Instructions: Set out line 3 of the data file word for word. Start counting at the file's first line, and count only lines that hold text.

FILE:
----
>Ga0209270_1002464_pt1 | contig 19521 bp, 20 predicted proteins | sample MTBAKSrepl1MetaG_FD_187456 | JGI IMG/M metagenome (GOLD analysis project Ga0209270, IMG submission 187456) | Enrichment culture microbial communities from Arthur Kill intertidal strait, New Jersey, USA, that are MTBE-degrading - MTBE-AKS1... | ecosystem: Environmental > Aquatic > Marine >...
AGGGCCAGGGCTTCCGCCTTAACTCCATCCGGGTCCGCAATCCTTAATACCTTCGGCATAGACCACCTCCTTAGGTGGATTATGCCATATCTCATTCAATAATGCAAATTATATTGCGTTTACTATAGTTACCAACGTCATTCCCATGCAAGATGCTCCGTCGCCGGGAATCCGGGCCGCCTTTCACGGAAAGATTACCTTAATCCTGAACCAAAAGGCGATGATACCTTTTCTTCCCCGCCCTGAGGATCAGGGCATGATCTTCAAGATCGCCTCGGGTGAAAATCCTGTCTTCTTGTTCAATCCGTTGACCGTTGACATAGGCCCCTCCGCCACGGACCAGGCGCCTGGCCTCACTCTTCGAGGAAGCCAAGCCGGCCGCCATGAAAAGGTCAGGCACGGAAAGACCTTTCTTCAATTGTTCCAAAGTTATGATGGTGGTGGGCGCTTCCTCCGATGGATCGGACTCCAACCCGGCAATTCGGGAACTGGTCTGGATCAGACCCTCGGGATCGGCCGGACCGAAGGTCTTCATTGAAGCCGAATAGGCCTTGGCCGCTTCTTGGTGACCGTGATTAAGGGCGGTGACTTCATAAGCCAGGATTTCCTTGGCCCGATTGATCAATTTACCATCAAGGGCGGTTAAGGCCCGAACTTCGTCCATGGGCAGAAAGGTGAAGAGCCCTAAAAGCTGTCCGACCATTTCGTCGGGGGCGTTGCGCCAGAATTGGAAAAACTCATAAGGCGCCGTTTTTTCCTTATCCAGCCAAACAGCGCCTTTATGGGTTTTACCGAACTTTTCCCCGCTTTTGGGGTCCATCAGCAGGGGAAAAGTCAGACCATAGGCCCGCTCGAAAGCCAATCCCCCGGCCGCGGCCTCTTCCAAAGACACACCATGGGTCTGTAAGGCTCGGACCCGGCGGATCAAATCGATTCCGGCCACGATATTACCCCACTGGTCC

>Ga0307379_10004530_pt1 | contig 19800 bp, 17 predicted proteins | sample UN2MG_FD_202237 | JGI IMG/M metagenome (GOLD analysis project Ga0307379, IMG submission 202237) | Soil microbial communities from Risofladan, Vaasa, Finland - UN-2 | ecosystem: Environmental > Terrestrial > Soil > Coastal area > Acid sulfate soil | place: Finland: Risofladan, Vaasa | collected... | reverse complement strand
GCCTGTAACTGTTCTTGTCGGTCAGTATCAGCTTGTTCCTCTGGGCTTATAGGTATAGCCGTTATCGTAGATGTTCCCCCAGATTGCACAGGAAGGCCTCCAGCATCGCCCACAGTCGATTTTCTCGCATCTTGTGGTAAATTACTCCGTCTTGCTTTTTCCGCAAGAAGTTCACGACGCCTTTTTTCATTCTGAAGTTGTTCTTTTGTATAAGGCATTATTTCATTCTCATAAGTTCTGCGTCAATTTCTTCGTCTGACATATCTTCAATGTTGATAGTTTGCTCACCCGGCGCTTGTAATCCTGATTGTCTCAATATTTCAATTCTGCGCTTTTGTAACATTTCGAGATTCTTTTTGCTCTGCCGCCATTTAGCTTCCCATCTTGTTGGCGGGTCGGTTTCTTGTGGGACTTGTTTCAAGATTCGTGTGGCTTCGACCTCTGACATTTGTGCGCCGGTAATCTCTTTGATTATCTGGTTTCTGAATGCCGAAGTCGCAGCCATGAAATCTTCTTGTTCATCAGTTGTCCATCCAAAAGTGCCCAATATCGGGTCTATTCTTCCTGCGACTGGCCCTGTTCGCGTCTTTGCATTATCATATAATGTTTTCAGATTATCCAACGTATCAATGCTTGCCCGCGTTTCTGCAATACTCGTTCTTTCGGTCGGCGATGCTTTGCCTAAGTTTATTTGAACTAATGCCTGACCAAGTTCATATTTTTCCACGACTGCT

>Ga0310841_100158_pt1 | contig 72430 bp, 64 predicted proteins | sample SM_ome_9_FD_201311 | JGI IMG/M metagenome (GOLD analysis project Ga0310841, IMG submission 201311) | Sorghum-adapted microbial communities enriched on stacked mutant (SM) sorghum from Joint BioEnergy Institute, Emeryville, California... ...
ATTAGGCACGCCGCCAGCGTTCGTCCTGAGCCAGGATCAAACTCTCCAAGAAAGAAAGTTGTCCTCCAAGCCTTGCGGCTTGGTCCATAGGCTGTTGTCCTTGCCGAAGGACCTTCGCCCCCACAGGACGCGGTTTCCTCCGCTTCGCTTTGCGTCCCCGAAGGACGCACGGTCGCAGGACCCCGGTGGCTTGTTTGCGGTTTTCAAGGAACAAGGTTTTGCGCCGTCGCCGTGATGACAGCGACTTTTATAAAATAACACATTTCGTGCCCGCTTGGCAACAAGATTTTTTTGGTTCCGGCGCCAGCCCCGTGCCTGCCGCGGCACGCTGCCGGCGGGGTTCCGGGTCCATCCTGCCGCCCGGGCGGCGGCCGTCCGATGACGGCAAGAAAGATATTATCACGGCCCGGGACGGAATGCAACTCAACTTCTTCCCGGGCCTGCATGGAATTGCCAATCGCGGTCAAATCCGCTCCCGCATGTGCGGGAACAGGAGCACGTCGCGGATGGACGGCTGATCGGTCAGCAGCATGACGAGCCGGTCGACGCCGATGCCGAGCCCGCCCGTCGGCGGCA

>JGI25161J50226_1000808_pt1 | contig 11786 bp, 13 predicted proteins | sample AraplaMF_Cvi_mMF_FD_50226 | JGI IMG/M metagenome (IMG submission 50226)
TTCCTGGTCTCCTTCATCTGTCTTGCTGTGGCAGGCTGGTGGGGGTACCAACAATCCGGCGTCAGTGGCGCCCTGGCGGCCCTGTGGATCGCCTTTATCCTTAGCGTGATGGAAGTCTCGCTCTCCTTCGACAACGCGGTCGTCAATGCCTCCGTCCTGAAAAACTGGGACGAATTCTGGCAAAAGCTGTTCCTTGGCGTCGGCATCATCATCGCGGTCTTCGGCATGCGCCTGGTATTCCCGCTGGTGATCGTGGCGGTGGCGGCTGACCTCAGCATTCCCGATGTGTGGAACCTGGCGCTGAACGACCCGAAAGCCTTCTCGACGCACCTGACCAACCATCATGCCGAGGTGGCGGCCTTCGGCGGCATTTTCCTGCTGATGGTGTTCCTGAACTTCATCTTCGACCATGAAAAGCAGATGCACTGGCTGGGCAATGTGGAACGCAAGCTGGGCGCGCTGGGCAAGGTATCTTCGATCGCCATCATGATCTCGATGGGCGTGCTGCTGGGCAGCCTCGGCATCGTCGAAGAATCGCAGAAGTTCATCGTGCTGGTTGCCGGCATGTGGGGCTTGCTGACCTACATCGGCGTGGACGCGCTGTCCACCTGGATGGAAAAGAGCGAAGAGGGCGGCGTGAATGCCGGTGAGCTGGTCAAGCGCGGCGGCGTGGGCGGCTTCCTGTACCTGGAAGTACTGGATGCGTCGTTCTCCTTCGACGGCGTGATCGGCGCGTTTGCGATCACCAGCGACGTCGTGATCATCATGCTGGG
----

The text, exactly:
>Ga0307379_10004530_pt1 | contig 19800 bp, 17 predicted proteins | sample UN2MG_FD_202237 | JGI IMG/M metagenome (GOLD analysis project Ga0307379, IMG submission 202237) | Soil microbial communities from Risofladan, Vaasa, Finland - UN-2 | ecosystem: Environmental > Terrestrial > Soil > Coastal area > Acid sulfate soil | place: Finland: Risofladan, Vaasa | collected... | reverse complement strand